French philosophy has played an outstanding role in the development of a philosophy of film. Henri Bergson was the first philosopher who adopted film as a conceptual model for philosophical thought. Cinema helped him to imagine the distinction between spatialized time and duration, an idea that would remain essential for his entire philosophy. Though Bergson’s ideas bear no relation with the more contemporary language-based models of reason (and his interpreter Gilles Deleuze never used them in that way), Bergson’s thought fused with the remaining field of French philosophy of cinema in an often paradoxical fashion. Though French philosophy of film is composed of diverse elements, French or even continental philosophy of film can appear as amazingly coherent. Deleuze’s Bergsonian concept of the “time-image,” for example, is very much compatible with ideas elaborated by the Russian director Andrei Tarkovsky who derived his insights not from Bergson, but from a critical evaluation of Russian formalist film theory.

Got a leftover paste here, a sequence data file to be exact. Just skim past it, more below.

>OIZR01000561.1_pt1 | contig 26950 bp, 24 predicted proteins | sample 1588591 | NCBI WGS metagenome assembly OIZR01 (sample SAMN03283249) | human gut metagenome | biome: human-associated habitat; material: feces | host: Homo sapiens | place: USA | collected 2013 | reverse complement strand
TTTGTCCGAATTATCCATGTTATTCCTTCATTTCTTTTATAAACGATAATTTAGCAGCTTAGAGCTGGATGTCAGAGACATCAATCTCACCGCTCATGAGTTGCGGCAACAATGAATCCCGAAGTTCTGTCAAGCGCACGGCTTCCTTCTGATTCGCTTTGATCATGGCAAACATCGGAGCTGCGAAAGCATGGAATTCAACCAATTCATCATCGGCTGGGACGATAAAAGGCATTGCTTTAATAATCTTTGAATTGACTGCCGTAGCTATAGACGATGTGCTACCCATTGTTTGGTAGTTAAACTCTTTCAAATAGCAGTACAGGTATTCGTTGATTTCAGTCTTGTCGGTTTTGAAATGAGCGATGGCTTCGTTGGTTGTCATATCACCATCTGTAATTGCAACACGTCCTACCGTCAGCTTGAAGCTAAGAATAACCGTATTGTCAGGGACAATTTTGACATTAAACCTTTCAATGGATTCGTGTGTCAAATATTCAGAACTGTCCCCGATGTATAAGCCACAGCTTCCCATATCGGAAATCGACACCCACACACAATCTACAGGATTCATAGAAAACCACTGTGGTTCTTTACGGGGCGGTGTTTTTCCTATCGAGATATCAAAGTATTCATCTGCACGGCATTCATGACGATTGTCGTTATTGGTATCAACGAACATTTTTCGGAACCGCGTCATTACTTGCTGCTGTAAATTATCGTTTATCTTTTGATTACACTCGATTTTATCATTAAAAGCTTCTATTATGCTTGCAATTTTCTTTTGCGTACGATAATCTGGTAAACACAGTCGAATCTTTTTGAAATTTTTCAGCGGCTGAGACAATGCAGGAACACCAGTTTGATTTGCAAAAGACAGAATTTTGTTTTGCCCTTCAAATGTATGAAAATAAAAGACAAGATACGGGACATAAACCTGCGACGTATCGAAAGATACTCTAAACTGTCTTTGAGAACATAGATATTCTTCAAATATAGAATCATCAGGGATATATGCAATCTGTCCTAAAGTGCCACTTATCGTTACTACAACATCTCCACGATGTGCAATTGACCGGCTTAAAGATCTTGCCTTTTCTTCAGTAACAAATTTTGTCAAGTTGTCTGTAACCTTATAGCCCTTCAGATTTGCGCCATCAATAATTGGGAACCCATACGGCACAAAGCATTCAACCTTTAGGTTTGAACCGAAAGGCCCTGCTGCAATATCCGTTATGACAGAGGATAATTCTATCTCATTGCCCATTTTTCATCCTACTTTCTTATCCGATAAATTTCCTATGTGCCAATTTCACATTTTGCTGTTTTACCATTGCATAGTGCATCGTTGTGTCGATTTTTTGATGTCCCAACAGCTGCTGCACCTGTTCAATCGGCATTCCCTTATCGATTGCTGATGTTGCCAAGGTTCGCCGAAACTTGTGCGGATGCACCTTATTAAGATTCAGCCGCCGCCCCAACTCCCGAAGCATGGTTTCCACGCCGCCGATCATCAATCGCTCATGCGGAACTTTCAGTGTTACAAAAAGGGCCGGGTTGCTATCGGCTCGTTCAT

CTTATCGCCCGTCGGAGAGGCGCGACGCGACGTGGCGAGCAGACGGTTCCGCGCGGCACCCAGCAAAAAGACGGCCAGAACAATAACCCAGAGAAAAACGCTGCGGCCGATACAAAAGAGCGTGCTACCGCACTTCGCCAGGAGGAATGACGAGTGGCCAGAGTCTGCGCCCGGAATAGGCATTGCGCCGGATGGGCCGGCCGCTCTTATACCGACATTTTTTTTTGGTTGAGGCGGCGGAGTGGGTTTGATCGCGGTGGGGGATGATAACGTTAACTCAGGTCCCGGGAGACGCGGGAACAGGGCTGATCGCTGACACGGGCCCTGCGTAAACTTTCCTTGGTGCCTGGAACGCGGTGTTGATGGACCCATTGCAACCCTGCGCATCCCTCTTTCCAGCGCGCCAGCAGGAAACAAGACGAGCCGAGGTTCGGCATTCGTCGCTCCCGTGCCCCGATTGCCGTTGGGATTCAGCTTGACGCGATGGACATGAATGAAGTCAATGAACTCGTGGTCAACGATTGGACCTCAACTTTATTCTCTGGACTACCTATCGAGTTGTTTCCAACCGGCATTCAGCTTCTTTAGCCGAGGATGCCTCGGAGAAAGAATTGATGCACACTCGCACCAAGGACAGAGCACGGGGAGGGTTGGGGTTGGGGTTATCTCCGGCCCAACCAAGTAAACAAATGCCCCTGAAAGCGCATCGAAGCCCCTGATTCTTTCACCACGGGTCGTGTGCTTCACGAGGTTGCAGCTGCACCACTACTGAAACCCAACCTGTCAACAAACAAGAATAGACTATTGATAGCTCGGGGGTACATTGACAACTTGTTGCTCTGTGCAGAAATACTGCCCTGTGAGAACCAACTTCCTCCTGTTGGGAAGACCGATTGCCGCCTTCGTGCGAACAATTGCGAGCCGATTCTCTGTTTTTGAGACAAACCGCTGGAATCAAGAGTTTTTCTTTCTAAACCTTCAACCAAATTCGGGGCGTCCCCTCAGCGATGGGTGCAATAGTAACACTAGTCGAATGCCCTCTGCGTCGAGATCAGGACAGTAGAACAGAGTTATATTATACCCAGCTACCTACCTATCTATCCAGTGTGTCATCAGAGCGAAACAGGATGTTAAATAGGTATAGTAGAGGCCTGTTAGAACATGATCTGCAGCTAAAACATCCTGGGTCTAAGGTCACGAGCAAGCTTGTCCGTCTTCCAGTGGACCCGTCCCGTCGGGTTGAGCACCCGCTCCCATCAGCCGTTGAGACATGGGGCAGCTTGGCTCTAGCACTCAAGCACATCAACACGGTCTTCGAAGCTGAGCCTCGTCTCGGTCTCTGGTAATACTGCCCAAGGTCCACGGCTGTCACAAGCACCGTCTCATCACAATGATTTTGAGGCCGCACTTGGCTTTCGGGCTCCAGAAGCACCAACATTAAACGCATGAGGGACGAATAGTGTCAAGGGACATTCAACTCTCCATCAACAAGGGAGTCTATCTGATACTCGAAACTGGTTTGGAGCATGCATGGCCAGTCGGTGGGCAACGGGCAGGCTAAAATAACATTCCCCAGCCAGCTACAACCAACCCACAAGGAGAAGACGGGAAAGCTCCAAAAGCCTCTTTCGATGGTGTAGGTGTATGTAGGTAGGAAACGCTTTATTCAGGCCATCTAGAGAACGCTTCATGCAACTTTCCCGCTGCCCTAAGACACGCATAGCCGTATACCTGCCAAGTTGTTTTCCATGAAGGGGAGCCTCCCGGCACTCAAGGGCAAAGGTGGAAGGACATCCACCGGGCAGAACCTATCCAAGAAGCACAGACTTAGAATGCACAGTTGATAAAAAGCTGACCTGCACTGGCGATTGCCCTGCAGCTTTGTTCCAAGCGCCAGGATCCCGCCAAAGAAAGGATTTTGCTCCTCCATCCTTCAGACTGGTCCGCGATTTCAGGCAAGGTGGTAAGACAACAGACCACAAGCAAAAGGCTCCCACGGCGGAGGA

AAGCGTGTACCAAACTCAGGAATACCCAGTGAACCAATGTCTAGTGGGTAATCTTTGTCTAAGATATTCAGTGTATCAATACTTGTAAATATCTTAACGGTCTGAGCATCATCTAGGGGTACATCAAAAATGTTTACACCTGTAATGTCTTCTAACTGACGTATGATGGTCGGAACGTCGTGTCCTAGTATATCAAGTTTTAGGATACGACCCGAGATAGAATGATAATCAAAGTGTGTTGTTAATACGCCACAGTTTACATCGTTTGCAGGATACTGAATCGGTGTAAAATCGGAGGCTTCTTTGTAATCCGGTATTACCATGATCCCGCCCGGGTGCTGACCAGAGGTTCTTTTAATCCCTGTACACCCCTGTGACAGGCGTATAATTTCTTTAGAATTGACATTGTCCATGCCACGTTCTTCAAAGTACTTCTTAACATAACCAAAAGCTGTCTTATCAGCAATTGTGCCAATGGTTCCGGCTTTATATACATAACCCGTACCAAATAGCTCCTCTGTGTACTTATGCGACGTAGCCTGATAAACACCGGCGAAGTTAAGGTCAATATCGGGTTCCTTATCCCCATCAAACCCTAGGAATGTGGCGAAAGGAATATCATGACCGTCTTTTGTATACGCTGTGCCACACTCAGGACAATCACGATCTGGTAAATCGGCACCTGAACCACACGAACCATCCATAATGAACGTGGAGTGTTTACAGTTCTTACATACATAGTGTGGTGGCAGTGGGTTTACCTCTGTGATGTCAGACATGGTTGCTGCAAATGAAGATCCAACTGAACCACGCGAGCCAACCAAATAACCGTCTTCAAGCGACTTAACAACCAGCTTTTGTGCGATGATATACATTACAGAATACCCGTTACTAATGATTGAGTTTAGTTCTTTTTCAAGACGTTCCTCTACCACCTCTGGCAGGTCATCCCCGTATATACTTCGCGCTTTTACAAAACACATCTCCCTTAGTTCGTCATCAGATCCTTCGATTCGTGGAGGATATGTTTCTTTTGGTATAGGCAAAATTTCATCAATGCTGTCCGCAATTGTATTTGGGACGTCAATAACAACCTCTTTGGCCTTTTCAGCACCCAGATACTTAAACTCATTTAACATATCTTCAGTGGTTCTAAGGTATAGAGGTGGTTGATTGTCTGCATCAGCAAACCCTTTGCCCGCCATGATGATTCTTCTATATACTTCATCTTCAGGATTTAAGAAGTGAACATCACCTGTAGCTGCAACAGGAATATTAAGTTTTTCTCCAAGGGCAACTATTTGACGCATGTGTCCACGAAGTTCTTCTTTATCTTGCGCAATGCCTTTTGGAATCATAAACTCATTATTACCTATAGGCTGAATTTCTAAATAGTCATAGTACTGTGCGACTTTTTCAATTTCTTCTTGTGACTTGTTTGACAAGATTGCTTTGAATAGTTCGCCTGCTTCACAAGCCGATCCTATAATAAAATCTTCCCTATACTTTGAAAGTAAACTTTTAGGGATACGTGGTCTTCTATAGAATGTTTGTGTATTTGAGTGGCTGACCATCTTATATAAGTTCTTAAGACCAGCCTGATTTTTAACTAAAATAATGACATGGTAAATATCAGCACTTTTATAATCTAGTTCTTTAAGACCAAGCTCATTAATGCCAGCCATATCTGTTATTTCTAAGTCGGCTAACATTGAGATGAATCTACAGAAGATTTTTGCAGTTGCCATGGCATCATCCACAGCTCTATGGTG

[the] allover line does not give rise to positive and negative areas: we are not made to feel that one part of the canvas demands to be read as figure… against another part of the canvas read as ground. There is no inside or outside to Pollock’s line or to the space through which it moves. And this is tantamount to claiming that line… has been freed at last from the job of describing contours and bounding shapes…. [T]here is only a pictorial field so homogenous, overall, and devoid both of recognizable objects and of abstract shapes that I want to call it optical , to distinguish it from the structured, essentially tactile pictorial field of previous modernist painting from Cubism to de Kooning and even Hans Hofmann. ( Three American Painters , 224)